The music industry, however, was busy not learning. Rule number one of marketing is to give customers what they want. It is such a simple rule, yet keeps routinely being missed by the recording industry. From the golden dawn of the compact disc to high music and ticket prices and unto treating its paying customers as thieves or, worse, thugs at shows the music business has been raging a battle against its bread and butter.
Most recently, record companies have substituted servicing albums with a digital download service, following up and promoting with a CD-for-interview mantra, the offering of interview possibilities when the press/radio/media is available with a "band is available at noon your time and that is it" and many more ridiculously counter-productive notions. It is a wonder that there is a single record company standing. On the other hand, this is one golden opportunity for a company to begin offering personalized service, organizing its promotional and publicity activities around its messengers and destroy the competition. Quite simply, the field is wide open.
Metallian has been exposing metal of all kinds since 2002. A quick cursory calculation points at over 3,000,000 (three million) visitors. Refusing to accept advertising or payments of any sorts we have invested time and money building a location for the promotion and spreading the gospel of metal. Thousands of hours of coding, uploading, designing and thousands of dollars of bandwidth, computers and audio equipment were given away or utilized for free on top of the thousands of hours spent reviewing, interviewing, typing and transcribing. There was never a solicitation for advertising.
The response from the thankful record companies? The usual cry that "downloading is killing us", "CDs are available for those who will interview our bands" (apparently reviews are not useful), replaced later by the news that there will be no more CDs, and the import that bands with recent releases are available for interviews only from 10:00 am to 3:00 p.m..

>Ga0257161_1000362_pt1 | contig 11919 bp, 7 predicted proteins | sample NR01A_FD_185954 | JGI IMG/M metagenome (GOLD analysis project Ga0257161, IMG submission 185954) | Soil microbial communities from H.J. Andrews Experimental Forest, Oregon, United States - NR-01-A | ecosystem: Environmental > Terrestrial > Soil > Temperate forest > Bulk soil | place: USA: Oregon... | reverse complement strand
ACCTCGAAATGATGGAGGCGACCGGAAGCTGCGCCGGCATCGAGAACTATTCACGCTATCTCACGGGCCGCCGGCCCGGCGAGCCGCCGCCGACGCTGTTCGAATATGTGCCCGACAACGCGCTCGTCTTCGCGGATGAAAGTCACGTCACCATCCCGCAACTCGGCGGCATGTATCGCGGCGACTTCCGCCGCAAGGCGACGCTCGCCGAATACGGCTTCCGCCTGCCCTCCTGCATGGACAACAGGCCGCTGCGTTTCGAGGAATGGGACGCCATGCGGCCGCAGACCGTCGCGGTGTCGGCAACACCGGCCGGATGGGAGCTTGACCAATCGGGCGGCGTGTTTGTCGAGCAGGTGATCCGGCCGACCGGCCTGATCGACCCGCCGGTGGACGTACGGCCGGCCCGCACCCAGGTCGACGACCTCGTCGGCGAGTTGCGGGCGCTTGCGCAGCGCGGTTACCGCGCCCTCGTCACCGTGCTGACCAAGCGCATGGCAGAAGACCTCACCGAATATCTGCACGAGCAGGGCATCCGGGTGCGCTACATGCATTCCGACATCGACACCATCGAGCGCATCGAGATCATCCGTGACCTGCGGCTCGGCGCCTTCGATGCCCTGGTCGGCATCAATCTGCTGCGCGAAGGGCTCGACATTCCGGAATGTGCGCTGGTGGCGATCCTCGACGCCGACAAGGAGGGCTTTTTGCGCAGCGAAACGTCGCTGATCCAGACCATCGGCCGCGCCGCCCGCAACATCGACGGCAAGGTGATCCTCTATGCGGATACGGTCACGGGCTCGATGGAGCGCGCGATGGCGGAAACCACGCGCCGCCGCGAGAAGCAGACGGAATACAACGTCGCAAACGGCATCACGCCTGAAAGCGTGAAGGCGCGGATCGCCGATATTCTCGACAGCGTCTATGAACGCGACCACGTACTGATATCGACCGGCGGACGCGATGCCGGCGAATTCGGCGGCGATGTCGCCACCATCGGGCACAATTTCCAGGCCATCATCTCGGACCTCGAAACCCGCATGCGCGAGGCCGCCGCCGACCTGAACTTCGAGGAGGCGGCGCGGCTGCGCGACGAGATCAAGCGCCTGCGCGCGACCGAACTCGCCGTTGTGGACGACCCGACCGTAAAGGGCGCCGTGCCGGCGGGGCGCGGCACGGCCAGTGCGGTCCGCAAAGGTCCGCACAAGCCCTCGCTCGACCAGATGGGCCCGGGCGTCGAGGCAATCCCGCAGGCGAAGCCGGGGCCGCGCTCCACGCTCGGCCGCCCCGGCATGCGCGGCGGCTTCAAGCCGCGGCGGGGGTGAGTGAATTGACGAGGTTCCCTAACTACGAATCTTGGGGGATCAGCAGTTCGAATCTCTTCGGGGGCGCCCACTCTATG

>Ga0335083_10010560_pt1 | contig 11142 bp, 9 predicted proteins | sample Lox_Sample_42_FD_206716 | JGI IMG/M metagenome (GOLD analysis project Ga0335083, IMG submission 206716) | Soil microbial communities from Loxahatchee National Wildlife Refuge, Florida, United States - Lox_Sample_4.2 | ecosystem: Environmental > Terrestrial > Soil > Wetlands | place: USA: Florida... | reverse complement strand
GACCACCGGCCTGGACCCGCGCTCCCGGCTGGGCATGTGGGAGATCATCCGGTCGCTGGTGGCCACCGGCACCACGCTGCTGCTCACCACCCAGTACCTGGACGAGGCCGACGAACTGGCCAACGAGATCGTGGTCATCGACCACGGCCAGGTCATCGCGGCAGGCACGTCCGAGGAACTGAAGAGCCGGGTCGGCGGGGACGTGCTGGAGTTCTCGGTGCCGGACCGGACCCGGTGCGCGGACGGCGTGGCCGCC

Funny, no media outlet invented the digital format. No consumer demonstrated in front of the record company asking for a CD instead of cassette or vinyl.
One cannot decide on the merit of an interview without having heard the music first. And, apparently unbeknownst to the 'ivory tower', no metal webzine editor manages to get by without working during the day (or night or evening...).
The best scheme, however, was the last. There will be no more albums for the press/radio/critiques. The record labels not only expect a free donation of time, equipment and talent, but also that magazines and their writers spend time and money utilizing bandwidth and purchasing devices to download and burn or play music digitally all for the privilege of granting the labels' products free publicity. The government issued charity status papers of the metal press, writers, magazines and fanzines cannot be far behind!
Never mind that by every rational way of calculation pressing a CD for $1 and mailing it for $2 has to be cheaper than hiring an outside system with costs and charges - never mind that the marketing justification for a transition is non-existent unless one is thinking about the market capitalization or share price of a system like ipool.
The funniest thing about the arrogance is that like those other industries, falling sales will probably hit home the music industry very soon. The current bad times will be remembered as the good old times.
And the aforementioned retail industry didn't even have a free publicity engine that it tried hard to kill like the music business. Imagine if Shell or Bank Of America had a cadre of magazines and web outlets that would take these companies' products and publicize them for free every day of the year, spreading the message to the masses. Even those conglomerates would probably not do their best to make life impossible for their promotional partners.